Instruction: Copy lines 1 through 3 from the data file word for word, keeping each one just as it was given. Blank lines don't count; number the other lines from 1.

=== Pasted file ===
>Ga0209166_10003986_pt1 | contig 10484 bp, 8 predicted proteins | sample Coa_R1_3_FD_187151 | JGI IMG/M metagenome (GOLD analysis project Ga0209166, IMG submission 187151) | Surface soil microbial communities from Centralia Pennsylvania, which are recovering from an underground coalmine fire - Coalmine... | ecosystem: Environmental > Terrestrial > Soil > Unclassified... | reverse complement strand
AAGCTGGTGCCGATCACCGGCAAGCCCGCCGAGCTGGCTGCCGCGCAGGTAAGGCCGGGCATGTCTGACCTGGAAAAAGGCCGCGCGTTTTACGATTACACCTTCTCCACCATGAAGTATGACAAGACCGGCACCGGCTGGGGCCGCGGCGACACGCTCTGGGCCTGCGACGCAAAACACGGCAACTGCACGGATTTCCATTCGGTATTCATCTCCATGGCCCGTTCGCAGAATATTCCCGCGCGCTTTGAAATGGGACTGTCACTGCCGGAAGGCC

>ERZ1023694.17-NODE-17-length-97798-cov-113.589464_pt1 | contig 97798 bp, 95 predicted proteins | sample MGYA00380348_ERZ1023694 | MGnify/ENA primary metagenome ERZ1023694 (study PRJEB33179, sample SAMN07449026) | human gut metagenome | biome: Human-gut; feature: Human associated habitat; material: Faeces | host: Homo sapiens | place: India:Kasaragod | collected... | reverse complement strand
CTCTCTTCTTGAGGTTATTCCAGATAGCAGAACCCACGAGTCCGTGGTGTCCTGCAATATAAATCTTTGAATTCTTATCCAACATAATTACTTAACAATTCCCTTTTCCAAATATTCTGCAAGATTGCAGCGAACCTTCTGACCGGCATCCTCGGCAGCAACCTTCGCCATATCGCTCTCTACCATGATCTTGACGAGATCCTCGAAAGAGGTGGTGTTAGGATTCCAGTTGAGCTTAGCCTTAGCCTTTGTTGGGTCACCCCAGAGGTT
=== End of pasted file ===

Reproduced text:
>Ga0209166_10003986_pt1 | contig 10484 bp, 8 predicted proteins | sample Coa_R1_3_FD_187151 | JGI IMG/M metagenome (GOLD analysis project Ga0209166, IMG submission 187151) | Surface soil microbial communities from Centralia Pennsylvania, which are recovering from an underground coalmine fire - Coalmine... | ecosystem: Environmental > Terrestrial > Soil > Unclassified... | reverse complement strand
AAGCTGGTGCCGATCACCGGCAAGCCCGCCGAGCTGGCTGCCGCGCAGGTAAGGCCGGGCATGTCTGACCTGGAAAAAGGCCGCGCGTTTTACGATTACACCTTCTCCACCATGAAGTATGACAAGACCGGCACCGGCTGGGGCCGCGGCGACACGCTCTGGGCCTGCGACGCAAAACACGGCAACTGCACGGATTTCCATTCGGTATTCATCTCCATGGCCCGTTCGCAGAATATTCCCGCGCGCTTTGAAATGGGACTGTCACTGCCGGAAGGCC

>ERZ1023694.17-NODE-17-length-97798-cov-113.589464_pt1 | contig 97798 bp, 95 predicted proteins | sample MGYA00380348_ERZ1023694 | MGnify/ENA primary metagenome ERZ1023694 (study PRJEB33179, sample SAMN07449026) | human gut metagenome | biome: Human-gut; feature: Human associated habitat; material: Faeces | host: Homo sapiens | place: India:Kasaragod | collected... | reverse complement strand